ADiscoveryOfWitches

A Discovery of Witches by Deborah Harkness

My rating: 5 of 5 stars

Reading “A Discovery of Witches” by Deborah Harkness reminds me that maybe I could read more paranormal fantasy. What a wonderful book. The story catches your attention immediately and you are instantly compelled to the story’s main character, Diana Bishop. Everything about Diana feels real and justified, she feels like a real person that she could be a scholar at Oxford University (not that I’ve ever been to Oxford). Diana’s dreams and desires are quickly apparent and the story problem is show to the reader in an expedient fashion. Her adventures propel you through the story and I was left wanting more of her world when the book ended.

The problem of a witch suppressing his/her powers or wanting to be a normal person is nothing new and I’m sure it’s been done more times than I’ve read about it. But I feel that the way that aspect of this story has been handled was very well done. I was certainly left wondering if the suppression was really Diana’s choice, a byproduct the the spell or spells that were cast on her, or a combination of both (one of the few questions not directly answered).

The world building was fun and I enjoyed the implications that witches, demons, and vampires could live amongst humans. The lines were very clearly drawn, you understood who each “creature” is and how they play their parts in society. The magic I the story is rich and the history of witches and witchcraft is finely crafted.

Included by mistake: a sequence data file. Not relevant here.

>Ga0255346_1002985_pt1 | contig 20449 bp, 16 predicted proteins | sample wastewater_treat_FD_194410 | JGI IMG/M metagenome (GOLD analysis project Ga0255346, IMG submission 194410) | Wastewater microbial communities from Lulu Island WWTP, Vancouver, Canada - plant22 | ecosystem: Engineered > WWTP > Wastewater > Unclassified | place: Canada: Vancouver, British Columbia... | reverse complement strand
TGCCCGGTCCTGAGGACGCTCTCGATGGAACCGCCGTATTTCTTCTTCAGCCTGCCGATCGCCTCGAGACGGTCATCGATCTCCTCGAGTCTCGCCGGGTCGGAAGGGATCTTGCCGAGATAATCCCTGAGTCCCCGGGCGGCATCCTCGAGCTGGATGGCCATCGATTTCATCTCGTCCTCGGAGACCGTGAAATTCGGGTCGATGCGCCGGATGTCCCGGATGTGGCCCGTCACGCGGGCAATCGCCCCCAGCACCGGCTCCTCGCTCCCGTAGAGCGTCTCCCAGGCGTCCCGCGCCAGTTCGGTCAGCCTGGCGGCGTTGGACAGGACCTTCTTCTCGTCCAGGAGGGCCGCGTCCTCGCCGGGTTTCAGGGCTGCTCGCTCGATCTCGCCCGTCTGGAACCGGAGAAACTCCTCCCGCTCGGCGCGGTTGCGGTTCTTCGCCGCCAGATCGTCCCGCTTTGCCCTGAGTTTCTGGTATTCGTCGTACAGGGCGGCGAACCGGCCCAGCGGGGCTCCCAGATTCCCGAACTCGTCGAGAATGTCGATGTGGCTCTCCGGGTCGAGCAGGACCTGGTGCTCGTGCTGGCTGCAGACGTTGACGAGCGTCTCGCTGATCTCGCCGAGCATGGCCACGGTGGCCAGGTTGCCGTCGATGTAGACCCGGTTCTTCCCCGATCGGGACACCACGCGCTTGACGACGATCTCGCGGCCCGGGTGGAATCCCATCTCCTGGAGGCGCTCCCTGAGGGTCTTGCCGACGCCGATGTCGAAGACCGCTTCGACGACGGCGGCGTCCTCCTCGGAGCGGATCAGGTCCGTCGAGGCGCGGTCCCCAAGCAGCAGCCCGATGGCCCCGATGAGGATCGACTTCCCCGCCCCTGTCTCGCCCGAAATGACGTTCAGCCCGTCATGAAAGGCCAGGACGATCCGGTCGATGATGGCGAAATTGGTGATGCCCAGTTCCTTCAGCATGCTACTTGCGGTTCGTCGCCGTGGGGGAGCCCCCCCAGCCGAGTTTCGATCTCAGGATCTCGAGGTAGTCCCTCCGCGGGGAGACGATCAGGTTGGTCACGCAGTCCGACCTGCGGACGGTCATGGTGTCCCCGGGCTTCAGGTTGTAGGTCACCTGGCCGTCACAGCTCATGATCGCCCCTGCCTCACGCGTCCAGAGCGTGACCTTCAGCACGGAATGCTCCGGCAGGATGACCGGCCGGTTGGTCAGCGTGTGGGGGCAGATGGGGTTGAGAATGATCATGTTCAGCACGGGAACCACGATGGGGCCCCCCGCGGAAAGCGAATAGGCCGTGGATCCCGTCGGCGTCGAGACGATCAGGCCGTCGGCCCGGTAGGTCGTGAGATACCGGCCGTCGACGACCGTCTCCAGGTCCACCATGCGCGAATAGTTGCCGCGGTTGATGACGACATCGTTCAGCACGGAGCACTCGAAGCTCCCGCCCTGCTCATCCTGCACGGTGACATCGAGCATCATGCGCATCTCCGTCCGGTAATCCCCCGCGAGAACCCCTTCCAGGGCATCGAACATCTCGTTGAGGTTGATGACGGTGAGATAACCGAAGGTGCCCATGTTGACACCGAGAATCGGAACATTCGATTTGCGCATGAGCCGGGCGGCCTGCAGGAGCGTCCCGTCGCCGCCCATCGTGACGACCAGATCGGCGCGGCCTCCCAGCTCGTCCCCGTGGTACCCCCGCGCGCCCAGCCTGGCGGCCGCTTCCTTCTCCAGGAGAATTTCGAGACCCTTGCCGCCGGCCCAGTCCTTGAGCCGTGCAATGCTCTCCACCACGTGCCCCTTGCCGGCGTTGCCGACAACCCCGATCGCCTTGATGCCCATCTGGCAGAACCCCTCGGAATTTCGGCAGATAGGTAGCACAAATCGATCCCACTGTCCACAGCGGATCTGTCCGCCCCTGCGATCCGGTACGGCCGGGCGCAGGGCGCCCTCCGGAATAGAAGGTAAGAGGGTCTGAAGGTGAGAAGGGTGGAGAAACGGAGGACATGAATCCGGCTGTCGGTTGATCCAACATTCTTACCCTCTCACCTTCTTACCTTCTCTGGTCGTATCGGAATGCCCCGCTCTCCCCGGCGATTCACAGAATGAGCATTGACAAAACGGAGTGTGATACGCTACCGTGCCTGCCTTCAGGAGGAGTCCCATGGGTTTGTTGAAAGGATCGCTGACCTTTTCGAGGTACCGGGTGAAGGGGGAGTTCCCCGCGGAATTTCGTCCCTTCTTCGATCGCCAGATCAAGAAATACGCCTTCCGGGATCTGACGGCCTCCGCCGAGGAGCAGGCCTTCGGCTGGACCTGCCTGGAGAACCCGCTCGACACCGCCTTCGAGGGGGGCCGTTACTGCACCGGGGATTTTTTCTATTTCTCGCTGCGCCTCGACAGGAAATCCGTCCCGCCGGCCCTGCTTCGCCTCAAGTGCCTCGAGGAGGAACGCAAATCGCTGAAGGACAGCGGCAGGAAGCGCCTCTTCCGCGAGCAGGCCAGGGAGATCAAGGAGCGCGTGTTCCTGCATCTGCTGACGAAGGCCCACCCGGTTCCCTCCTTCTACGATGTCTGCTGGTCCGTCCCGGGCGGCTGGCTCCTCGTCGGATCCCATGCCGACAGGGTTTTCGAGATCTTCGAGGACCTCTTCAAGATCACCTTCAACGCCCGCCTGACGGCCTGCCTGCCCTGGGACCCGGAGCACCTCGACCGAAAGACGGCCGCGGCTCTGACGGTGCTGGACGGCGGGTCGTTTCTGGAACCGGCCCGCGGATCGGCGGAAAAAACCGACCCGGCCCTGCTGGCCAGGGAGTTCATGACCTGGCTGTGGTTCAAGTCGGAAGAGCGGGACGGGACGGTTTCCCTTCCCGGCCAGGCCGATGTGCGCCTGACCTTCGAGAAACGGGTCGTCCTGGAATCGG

I’m not the biggest fan of vampire stories, I’m not sure why, but I’ve never found vampires appealing, but I love witch stories and magic. But if vampire stories were more like this, I would probably read more of them. I find the whole drop-dead gorgeous guy or gal whom the hero or heroine falls madly in love with to be very boring. Sure the vampires have to be beautiful, they wouldn’t be vampires if they weren’t, but at least in this story they feel like real people that are trying to live their lives, they had more going for them than their good looks and indestructibility. I also found the way that the way these vampires deal with feeding quite compelling. I think it’s a trend to have vampires feeding on more than just humans and I enjoyed the twist on that concept  here, they have morals about feeding on humans and they’ll certainly hunt normal game as well, can’t have continual serial murders in the modern world, too suspicious.

The love story was only mildly predictable, you kind of figure out early on that something is going to happen between the witch and the vampire, but the fun part is finding out how that’s going to happen. And the conflicts that arise as a result are engaging and believable.

It is obvious that  Deborah Harkness’s love of history comes across in the telling of the story and through the characters that she creates. The best part is that all the history you learn or are reminded of feels natural and not simply inserted or sound preachy. Every bit of story detail is placed on purpose and serves the characters and/or the story.

There was enough balance of action and drama for me in this novel and I can’t wait to move on to the second book.

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